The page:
Yankees outlast Red Sox to claim series in Fenway


This one had a little bit of everything packed into a crisp four hours and 12 minutes.

– After Boston grabbed a 2-0 lead in the bottom of the first, Ryan Dempster drilled Alex Rodriguez with a 3-0 pitch to open the second. It was at least Dempster’s second attempt to hit him, but the plunking didn’t get Dempster ejected. It did result in warnings for both sides and an early exit for a furious Joe Girardi.

– The Yankees rallied to tie the game after the HBP and then took the lead in the third on an RBI groundout from A-Rod. That lead lasted about 10 minutes, as David Ortiz delivered an RBI groundout of his own in the bottom of the third.

– In the fourth, the Red Sox executed some perfect small-ball after a Jarrod Saltalamacchia leadoff double. Daniel Nava advanced him with a bunt, and Stephen Drew plated him with a fly to left. All of which was rendered pretty moot when Will Middlebrooks followed with an opposite-field homer, making it 5-3.

– In the fifth, with everyone still wondering when CC Sabathia might retaliate for the earlier incident, he blew his last good chance by giving up a double to David Ortiz with Dustin Pedroia on first. He later intentionally walked Saltalamacchia after a 3-0 count. With the bases loaded, he walked Daniel Nava, scoring the sixth Boston run.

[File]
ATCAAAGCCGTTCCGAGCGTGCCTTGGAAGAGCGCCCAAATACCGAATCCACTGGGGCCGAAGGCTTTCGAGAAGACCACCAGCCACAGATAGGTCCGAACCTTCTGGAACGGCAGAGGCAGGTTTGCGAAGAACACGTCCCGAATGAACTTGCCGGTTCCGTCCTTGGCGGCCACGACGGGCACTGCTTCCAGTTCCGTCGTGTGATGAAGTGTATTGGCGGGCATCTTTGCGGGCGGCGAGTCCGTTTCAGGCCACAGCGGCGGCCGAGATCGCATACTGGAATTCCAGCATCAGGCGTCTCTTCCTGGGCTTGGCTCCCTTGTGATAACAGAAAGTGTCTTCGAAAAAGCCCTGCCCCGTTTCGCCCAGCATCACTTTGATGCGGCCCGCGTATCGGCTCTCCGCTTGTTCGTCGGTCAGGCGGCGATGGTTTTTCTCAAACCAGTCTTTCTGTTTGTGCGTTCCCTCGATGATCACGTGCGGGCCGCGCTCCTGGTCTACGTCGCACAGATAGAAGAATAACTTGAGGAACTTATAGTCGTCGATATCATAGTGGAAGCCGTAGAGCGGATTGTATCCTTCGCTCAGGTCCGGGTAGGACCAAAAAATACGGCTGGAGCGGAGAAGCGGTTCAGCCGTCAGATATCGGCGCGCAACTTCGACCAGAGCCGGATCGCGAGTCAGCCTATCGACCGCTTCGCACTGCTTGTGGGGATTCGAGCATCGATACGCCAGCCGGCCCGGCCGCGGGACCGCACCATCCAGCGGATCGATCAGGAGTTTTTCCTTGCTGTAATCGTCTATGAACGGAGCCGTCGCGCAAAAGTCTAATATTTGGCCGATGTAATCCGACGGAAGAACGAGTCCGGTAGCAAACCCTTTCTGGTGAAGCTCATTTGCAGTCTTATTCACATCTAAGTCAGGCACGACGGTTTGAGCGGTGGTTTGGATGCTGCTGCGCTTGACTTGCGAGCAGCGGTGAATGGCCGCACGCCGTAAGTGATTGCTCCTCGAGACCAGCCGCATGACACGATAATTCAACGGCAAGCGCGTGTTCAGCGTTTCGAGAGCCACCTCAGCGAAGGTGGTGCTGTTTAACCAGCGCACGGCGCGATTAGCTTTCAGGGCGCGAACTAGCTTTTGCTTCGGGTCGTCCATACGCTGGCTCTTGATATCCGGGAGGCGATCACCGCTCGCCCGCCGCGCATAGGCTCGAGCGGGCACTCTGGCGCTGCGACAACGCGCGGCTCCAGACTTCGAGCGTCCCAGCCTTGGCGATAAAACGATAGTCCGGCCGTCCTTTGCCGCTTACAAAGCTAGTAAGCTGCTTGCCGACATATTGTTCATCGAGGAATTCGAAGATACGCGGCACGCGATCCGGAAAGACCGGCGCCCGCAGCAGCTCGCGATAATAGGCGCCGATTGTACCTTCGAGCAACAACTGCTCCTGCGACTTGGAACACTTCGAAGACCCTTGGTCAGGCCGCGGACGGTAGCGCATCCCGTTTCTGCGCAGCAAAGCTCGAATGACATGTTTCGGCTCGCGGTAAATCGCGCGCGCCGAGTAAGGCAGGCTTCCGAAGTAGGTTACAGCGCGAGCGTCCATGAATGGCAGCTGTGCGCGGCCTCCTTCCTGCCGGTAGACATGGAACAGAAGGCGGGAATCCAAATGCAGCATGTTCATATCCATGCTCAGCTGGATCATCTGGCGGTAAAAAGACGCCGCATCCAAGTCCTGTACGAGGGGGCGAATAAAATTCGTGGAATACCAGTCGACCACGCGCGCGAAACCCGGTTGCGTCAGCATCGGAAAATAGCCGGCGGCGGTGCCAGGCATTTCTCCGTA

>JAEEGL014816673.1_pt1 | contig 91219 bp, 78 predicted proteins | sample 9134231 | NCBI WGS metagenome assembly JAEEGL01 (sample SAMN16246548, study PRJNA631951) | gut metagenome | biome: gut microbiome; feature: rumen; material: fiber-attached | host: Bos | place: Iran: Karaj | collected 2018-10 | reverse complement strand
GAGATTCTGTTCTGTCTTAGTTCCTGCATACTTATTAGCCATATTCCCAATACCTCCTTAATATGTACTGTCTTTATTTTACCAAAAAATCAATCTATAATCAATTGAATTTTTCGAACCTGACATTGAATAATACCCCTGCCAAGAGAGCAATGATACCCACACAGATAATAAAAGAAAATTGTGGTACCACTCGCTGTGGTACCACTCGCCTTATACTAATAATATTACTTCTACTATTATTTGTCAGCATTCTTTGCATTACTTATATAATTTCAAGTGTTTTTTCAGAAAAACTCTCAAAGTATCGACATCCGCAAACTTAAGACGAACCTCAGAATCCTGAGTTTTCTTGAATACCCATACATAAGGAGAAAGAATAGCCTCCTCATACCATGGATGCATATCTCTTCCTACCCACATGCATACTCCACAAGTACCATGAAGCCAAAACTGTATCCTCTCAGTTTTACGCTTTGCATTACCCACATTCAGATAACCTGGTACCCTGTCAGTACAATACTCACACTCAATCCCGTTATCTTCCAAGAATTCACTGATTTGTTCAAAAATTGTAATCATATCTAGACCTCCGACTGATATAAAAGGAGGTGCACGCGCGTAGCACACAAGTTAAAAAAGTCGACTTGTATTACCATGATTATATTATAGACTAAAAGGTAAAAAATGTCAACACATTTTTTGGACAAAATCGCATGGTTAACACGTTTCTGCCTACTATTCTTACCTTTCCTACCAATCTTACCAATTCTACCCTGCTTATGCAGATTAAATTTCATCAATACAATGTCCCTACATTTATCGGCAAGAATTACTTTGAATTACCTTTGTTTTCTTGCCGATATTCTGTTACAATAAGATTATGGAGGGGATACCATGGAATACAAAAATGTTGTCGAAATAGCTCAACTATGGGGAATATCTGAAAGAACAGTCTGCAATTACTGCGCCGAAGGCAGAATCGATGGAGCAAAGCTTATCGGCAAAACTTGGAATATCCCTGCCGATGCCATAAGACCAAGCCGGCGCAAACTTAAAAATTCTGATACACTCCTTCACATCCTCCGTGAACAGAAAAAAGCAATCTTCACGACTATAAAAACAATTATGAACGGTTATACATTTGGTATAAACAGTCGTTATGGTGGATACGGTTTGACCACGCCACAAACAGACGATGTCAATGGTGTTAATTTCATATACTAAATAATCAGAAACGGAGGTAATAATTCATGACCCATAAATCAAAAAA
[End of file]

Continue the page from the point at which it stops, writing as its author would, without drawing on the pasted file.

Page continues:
– The Red Sox, not satisfied with five unhorrible innings for Dempster, pressed their luck. Which is something that tends to happen when a team has only three reliable relievers, all of whom pitched the day before. Dempster gave up a leadoff homer to A-Rod and still the Red Sox stayed with him. He was finally pulled with the bases loaded, and rookie Drake Britton surrendered a triple to Brett Gardner. 7-6 Yankees.

– The Yankees, too, kept their starter in for some ungodly reason, yet it didn’t bite them. Sabathia walked Middlebrooks to start the bottom of the sixth, but he bounced back with a strikeout of Jacoby Ellsbury before being removed. Shawn Kelley came in and got two right-handers to end the inning.

– That was it for most of the excitement in what turned out to be a 9-6 Yankees win. We did see three HBPs after the warnings were issued, none of which resulted in ejections. We saw umpire Brian O’Nora get hit in the throat by a fastball that Chris Stewart flat-out missed, stumble around for a couple of minutes and then stay in the game. We saw the Red Sox get two men on in the bottom of the ninth against Mariano Rivera, who was riding a streak of three straight blown saves, only to have the game end on a lineout to left from Salty.